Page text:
New York Law School Presents Symposium on Wrongful Convictions

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New York Law School's Law Review and the West Point Center for the Rule of Law will hold a symposium on wrongful convictions at New York Law School on Friday, November 5, from 8:15 to 5:30 p.m.

One of our generation's greatest social challenges is finding a way to protect innocent people from criminal convictions and often years, decades, or a life of wrongful imprisonment, said West Point Professor Tim Bakken.

The New York Law School Law Review and the West Point Center for the Rule of Law will convene legal experts to discuss ways to reduce the incidence of wrongful convictions at a symposium, “Exonerating the Innocent: Pre-Trial Innocent Procedures,” on Friday, November 5, from 8:15 a.m. to 5:30 p.m., at the Law School, located at 185 West Broadway.

“One of our generation’s greatest social challenges is finding a way to protect innocent people from criminal convictions and often years, decades, or a life of wrongful imprisonment,” said West Point Professor Tim Bakken, co-organizer of the symposium. “The symposium will offer perspectives on how the American adversarial system could be changed so that the innocent may establish innocence prior to their potential conviction and imprisonment. Conclusive exonerations through DNA testing of forensic evidence—testing that exists in relatively few cases—number in the hundreds, and it has been estimated that the number of innocent persons convicted during a 15-year period might be in the tens of thousands.”

The symposium will address a new approach for reducing the incidence of wrongful convictions: pre-trial innocence procedures and bureaus meant to limit the number of convictions of innocent people, especially the indigent, by allowing defendants to plead “innocent” and establish their innocence prior to or at trial. Panelists will discuss whether or how these procedures could spare innocent defendants from long prison terms in a system where establishing a person’s innocence following conviction is extremely difficult.

“Society also pays a terrible price when our constitutional rights yield no protection for innocent defendants,” said Lewis M. Steel ’63, who co-organized the symposium with Professor Bakken. Steel is Of Counsel at Outten & Golden LLP and has participated as a lead attorney in a series of highly publicized race-related murder trials and appeals, including the Rubin “Hurricane” Carter and John Artis case.

“The New York Law School Law Review is pleased to provide a forum for leading scholars and practitioners to address questions about the fairness and effectiveness of our criminal justice system and explore this bold proposal from a variety of theoretical and practical angles,” Marcey Grigsby ’06, Faculty Publisher of the Law Review, said. “We hope the symposium and its companion law review issue will influence attorneys, judges, scholars, policymakers, law students, the media, and others to think in new ways about how our justice system could more effectively achieve what is perhaps its most important goal: to convict the guilty while exonerating the innocent.”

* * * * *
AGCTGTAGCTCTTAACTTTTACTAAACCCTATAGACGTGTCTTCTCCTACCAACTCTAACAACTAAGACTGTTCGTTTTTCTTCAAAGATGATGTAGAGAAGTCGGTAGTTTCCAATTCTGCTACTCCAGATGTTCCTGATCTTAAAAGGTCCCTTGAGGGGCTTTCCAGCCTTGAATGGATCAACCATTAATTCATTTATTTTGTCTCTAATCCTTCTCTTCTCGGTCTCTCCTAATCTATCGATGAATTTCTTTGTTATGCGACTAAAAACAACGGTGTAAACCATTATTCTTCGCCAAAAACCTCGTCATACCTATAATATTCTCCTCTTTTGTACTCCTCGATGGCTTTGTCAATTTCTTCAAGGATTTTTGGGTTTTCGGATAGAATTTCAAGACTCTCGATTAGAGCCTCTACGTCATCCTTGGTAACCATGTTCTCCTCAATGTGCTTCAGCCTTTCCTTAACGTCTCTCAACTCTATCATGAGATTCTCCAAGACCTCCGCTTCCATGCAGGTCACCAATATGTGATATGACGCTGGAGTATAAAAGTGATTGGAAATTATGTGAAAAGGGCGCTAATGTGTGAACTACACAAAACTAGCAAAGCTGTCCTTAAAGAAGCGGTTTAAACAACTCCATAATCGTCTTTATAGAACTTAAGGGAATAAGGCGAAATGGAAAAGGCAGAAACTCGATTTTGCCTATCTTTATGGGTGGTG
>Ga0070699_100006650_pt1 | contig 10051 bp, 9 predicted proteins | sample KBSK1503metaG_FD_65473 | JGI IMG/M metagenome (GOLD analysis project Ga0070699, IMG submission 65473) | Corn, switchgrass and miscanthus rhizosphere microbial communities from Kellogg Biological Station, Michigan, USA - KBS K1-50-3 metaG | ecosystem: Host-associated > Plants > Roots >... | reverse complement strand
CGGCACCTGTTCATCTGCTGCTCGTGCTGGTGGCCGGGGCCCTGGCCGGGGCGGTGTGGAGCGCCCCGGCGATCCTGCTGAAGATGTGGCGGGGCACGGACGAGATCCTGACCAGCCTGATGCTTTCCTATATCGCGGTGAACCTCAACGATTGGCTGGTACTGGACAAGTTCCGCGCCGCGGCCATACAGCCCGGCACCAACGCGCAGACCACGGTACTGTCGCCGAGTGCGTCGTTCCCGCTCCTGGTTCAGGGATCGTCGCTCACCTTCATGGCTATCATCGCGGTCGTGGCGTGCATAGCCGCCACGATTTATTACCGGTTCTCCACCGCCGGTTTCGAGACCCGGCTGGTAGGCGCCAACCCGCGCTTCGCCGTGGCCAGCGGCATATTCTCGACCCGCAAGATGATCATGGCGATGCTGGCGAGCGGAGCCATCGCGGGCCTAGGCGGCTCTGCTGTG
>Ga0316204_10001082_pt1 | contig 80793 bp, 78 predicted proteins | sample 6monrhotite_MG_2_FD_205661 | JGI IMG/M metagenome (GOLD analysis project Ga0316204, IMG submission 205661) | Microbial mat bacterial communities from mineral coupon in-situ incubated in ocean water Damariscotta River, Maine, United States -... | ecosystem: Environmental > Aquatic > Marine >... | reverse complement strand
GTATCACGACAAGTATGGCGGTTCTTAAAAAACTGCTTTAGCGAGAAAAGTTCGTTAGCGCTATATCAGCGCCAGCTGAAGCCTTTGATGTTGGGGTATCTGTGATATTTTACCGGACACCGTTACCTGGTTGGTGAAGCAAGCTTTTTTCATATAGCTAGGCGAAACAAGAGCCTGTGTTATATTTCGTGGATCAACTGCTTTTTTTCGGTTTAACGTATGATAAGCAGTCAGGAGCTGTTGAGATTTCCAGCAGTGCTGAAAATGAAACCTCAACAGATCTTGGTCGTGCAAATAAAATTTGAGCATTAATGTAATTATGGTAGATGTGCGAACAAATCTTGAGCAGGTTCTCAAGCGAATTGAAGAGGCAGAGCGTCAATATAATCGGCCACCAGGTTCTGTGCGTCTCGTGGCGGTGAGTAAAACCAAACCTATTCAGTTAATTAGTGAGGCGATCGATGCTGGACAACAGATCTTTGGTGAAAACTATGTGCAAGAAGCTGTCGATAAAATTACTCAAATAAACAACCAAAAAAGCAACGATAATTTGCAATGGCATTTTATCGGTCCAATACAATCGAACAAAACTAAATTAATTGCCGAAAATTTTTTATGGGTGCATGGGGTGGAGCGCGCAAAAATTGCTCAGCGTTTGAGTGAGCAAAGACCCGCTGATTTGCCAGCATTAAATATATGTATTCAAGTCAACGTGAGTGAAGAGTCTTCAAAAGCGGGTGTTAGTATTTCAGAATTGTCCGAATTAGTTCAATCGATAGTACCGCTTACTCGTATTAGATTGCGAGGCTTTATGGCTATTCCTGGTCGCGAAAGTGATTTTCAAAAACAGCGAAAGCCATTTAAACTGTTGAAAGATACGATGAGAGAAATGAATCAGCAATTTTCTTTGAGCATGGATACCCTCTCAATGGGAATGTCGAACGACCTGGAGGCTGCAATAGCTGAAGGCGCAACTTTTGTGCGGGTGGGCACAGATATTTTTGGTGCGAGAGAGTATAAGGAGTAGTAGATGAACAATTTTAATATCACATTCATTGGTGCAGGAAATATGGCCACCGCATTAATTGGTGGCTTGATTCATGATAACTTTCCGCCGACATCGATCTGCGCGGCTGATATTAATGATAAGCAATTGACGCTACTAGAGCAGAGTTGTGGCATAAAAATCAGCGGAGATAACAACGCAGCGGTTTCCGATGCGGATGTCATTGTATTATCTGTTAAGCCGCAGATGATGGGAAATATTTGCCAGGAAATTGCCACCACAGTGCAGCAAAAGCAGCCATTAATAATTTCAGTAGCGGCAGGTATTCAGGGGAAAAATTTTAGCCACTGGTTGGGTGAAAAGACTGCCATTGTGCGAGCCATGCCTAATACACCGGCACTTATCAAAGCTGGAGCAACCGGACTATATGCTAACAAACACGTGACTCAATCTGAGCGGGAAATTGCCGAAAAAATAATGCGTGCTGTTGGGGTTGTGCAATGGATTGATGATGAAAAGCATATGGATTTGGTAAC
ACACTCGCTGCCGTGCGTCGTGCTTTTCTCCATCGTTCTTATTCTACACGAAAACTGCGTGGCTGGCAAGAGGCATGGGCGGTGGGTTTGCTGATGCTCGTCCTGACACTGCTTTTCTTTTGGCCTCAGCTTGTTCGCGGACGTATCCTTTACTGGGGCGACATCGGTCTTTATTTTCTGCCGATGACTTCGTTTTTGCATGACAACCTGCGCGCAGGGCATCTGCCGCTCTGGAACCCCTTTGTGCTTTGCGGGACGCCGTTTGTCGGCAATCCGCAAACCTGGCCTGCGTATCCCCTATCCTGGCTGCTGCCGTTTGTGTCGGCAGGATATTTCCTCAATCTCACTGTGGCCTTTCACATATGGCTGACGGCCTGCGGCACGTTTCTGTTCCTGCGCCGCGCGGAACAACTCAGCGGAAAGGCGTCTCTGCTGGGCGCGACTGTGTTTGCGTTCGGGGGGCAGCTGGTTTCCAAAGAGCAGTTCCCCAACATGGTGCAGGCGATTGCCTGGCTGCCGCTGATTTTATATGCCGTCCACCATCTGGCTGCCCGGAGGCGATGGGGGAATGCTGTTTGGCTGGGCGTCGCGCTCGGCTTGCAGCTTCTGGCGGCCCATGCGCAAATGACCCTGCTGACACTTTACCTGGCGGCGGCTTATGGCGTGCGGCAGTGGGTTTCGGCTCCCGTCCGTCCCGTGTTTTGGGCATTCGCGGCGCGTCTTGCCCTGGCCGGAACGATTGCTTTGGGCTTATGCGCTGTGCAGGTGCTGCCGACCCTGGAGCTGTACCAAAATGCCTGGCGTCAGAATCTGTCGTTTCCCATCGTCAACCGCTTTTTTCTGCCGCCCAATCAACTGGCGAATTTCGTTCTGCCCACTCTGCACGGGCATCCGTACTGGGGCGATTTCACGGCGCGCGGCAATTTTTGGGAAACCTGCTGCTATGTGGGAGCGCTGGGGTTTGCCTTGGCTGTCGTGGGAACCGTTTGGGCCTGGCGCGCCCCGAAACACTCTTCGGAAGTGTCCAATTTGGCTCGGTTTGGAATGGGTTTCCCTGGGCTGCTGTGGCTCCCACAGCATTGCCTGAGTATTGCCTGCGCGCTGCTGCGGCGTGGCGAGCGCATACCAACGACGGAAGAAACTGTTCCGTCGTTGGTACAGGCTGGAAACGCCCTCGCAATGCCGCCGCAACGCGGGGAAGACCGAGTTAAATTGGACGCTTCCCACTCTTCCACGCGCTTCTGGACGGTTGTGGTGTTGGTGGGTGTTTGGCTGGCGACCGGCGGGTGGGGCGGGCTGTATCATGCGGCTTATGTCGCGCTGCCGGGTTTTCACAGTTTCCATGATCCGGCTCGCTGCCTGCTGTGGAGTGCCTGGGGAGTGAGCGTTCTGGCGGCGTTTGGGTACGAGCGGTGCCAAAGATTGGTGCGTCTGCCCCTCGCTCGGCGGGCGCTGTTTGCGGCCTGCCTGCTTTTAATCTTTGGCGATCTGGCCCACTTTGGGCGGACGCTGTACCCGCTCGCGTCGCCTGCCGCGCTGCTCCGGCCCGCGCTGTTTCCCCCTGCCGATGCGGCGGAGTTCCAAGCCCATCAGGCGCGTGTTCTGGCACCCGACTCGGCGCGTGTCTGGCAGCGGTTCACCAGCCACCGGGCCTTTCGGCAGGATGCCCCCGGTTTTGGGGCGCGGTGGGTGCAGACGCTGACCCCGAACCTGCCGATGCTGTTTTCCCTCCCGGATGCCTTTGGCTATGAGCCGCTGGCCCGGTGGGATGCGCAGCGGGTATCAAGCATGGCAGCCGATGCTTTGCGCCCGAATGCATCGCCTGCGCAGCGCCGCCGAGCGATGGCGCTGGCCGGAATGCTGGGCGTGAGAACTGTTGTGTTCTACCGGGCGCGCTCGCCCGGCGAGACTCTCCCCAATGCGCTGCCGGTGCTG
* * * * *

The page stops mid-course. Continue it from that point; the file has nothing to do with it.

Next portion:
The symposium will feature three panels: “Theoretical and Empirical Considerations of Pre-Trial Procedures,” “Approaches and Alternatives to Pre-Trial Procedures,” and “Political and Practice Considerations: Statutes and Demonstration Projects,” and a keynote address from The Honorable Theodore T. Jones, Associate Judge of the New York Court of Appeals and Co-Chair of New York’s Justice Task Force.

Panelists include legal scholars and practitioners:

  •     Steven Banks, Attorney in Chief of The Legal Aid Society.
  •     Leon Friedman, Professor of Law at Hofstra University School of Law. He has represented clients in important First Amendment cases dealing with the “Son of Sam” law and represented Rubin “Hurricane” Carter, who was freed after 19 years of imprisonment.
  •     Peter Neufeld, Neufeld Scheck & Brustin, Co-Founder of the Innocence Project.
  •     Lesley C. Risinger, Seton Hall University School of Law, represented Fernando Bermudez, a wrongfully accused man who was freed after 18 years in prison.
  •     Mike Ware, Dallas County District Attorney’s Office. He is the Special Fields Bureau Chief, responsible for the Conviction Integrity Division, which examines possible innocence cases, and recently helped free a wrongly convicted man, Stephen Brodie.

For a full list of panelists, visit

Members of the media may RSVP to LaToya Jordan at latoya(dot)jordan(at)nyls(dot)edu or 212.431.2191. Five CLE credits will be available for $50. For more information about the symposium, visit

About New York Law School
Founded in 1891, New York Law School is an independent law school located in lower Manhattan near the city’s centers of law, government, and finance. New York Law School’s renowned faculty of prolific scholars has built the School’s strength in such areas as constitutional law, civil and human rights, labor and employment law, media and information law, urban legal studies, international and comparative law, and a number of interdisciplinary fields. The School is noted for its nine academic centers: Center on Business Law & Policy, Center on Financial Services Law, Center for International Law, Center for New York City Law, Center for Professional Values and Practice, Center for Real Estate Studies, Diane Abbey Law Center for Children and Families, Institute for Information Law & Policy, and Justice Action Center. New York Law School has more than 13,000 graduates and enrolls some 1,500 students in its full- and part-time J.D. program and its four advanced degree programs in financial services law, real estate, tax, and mental disability law studies.

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